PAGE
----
Taapsee Pannu’s movie Rashmi Rocket reminds you of the controversies surrounded by Dutee Chand and Pinki Pramanik like runners. Dutee changed sports forever for the world. In 2014, when she was found to have a condition called hyperandrogenism—her body produces a larger amount of the androgen hormone testosterone than the average woman—she was barred from competing because the International Association of Athletics Federations (IAAF), the governing body for world athletics, had introduced a rule in 2011 which states that women who naturally produce testosterone at levels usually seen in men will be ineligible to compete as women.
Similarly, in 2012 a rape allegation by Pramanik’s female friend led to medical tests to determine her gender. Initial private tests claimed to show her to be male. Pramanik disagreed with these results and the police ordered a separate government-led test as part of the trial. The results at the SSKM Government Hospital were inconclusive. The Court then directed a chromosome pattern test. In November 2012, further medical tests were reported showing Pinki is a “male pseudo-hermaphrodite”. However, the medical report has revealed that Pramanik is incapable of having penetrative sex.
Athletes who had hyperandrogenism had two options: Quit sports, or undergo a medical intervention involving surgery and long-term hormone-replacement therapy to lower androgen levels. Chand took the third option. She decided to challenge the ruling at the Court of Arbitration of Sports (CAS) in Lausanne, Switzerland, and with the help of an international team of experts, got a ruling in 2015 that lifted this ban.
Whereas in response to allegations of rape and gender representation Pinki explained her problem in one media Interview that she is not male. She is always been female but looks more male because, as part of her training to compete in international athletics, she used to be regularly administered testosterone injections like other female participants. She was told that it was necessary to take these and she never questioned whether these were legal or not.
Pramanik had success with the national 4×400 meters relay team, winning silver at the 2006 Commonwealth Games, gold at the 2006 Asian Games, and gold at the 2005 Asian Indoor Games. She won three gold medals at the 2006 South Asian Games, winning the 400 and 800 m events, as well as the relay.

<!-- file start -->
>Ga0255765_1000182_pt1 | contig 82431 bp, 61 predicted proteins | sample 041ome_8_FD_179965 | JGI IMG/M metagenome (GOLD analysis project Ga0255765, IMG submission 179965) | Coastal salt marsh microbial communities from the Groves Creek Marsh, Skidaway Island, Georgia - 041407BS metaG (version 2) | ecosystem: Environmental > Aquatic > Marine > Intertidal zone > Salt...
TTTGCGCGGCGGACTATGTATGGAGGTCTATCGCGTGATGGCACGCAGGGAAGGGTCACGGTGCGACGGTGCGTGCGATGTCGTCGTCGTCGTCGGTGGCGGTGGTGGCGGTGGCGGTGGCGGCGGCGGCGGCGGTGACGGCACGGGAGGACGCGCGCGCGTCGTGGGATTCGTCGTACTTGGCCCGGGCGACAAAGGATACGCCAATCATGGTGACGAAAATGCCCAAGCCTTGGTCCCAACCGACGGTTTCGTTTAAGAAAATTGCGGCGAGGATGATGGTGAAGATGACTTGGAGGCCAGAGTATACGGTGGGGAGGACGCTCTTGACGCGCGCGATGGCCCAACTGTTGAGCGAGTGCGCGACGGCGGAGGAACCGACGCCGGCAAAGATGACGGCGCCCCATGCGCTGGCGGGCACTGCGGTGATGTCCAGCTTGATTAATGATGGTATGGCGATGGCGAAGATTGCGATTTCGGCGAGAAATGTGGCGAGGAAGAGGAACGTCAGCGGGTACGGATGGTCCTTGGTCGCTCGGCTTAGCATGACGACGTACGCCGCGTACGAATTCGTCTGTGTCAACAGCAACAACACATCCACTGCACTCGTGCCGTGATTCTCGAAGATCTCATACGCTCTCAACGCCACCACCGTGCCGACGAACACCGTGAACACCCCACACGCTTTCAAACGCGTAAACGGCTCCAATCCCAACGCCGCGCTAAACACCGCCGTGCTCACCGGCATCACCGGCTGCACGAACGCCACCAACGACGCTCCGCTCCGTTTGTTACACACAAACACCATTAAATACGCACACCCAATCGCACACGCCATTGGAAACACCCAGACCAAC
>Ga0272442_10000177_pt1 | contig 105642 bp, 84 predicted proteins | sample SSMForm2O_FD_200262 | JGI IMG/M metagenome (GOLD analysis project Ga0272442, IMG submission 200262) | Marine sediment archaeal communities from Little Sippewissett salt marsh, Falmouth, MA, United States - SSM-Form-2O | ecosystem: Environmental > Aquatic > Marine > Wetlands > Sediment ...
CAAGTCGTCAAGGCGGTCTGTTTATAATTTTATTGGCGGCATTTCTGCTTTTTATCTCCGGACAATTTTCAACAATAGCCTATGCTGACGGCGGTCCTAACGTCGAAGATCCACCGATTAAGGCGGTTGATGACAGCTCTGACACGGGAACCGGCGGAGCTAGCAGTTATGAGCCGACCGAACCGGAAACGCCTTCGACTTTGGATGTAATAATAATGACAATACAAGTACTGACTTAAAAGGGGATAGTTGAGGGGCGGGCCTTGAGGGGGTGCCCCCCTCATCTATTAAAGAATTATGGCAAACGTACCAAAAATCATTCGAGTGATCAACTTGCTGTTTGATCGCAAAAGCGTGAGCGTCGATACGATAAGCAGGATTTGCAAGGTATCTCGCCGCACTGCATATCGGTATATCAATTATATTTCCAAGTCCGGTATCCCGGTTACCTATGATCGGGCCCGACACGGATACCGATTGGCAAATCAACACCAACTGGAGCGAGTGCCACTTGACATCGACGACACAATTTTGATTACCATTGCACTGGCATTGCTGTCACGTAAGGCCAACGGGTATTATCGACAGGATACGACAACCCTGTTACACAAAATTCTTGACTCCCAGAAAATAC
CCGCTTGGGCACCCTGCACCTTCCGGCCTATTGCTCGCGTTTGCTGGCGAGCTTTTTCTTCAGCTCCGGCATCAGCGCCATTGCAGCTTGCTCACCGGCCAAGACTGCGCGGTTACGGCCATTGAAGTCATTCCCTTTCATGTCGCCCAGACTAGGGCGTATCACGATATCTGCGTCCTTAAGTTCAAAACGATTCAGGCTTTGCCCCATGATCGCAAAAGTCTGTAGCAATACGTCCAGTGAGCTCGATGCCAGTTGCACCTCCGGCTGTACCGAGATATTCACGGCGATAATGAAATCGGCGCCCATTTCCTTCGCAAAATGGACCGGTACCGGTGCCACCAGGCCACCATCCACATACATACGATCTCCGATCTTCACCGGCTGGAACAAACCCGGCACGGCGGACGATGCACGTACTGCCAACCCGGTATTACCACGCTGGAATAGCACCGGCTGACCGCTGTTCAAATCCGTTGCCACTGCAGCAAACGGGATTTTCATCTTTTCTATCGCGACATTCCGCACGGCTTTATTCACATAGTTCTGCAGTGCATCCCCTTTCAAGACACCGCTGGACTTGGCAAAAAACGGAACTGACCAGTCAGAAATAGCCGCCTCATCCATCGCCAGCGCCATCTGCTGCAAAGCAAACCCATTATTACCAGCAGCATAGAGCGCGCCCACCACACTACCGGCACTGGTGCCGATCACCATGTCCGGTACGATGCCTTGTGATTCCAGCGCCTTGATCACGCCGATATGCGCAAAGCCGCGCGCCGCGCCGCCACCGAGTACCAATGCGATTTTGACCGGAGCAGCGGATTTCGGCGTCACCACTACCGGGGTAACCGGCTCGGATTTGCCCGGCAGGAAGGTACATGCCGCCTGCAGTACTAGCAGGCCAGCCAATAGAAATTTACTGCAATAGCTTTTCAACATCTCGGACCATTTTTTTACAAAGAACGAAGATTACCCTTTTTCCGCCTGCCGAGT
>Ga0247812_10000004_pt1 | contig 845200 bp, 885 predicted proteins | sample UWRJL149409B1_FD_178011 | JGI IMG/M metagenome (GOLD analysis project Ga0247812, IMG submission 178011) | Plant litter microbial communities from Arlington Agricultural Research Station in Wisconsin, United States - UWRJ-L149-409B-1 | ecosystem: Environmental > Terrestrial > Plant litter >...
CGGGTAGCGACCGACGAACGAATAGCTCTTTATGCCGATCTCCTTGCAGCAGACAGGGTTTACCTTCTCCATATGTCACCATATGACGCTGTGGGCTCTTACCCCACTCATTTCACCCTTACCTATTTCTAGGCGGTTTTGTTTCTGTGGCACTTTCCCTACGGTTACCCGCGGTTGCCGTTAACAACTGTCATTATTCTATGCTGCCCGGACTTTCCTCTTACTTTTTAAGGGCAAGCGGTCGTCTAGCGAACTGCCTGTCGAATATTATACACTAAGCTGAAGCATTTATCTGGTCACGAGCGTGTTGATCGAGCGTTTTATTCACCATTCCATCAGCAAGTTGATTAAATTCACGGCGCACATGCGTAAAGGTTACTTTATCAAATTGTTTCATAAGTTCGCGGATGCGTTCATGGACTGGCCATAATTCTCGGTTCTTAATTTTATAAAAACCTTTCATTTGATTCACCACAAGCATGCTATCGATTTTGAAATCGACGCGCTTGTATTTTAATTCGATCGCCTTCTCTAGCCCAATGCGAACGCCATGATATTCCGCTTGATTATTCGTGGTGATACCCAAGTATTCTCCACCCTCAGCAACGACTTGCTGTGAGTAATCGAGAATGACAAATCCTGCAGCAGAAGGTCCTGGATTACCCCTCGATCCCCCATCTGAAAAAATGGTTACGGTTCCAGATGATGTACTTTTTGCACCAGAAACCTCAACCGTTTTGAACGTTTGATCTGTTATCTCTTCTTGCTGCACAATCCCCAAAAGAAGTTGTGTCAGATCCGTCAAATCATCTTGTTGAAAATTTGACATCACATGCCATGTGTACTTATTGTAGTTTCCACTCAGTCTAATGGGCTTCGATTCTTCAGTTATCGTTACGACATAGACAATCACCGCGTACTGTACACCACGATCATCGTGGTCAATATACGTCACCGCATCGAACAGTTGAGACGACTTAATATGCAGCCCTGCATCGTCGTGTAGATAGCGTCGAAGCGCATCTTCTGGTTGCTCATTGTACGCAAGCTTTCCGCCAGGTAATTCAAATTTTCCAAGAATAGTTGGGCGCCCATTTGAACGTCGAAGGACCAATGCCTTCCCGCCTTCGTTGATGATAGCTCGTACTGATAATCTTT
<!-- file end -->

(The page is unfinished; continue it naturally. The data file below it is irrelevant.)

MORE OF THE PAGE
During her career, Pramanik underwent drug tests that involved the submission of urine samples to female officials.
Another athlete Dutee Chand, the first openly homosexual athlete from India, scripted history in 2019 when she became the first Indian to win a gold in a 100-meter event at the World Universiade in Naples. Coming from a small village in Odisha, Dutee Chand went on to hold the national record in the women’s 100 meters and is only the fifth Indian to participate in the women’s 100 meters at the Olympics when she qualified for the 2016 Rio Games.
However, controversy regarding her gender identity abruptly interrupted her dreams as she was dropped from the 2014 Commonwealth Games on the charge that she was ineligible to compete as a female athlete. In 2018, after the Supreme Court read down Section 377 and decriminalized homosexuality, Chand became the first Indian sportsperson to openly acknowledge being in a same-sex relationship.
Chand appealed to the Court of Arbitration for Sport (CAS). The Canadian law firm Davies, Ward, Philips & Vineberg, LLP represented her on a pro bono basis. The IAAF policy on hyperandrogenism, or high natural levels of testosterone in women, was suspended following the case of Dutee Chand v. Athletics Federation of India (AFI) & The International Association of Athletics Federations (IAAF), in the Court of Arbitration for Sport, decided in July 2015. The ruling found that there was a lack of evidence provided that testosterone increased female athletic performance and notified the IAAF that it had two years to provide the evidence. This effectively removed the suspension of Chand from the competition, clearing her from race again.
By this line of the message through this film, Rashmi Rocket is very clear… It started with Rashmi aka Taapsee who did a fantastic performance and was very convenient for the athlete through her journey she is actually focusing on the way she is everyone should be accepted… In the first half it’s very depressing or says very cruel to those athletes who really worked hard and still fighting for their rights… but more into the movie its amazing story which not only motivates but also plays an important direction to those who believes such discrimination by playing their cards to bullied the bright future of Indian sports association with due respect all sports.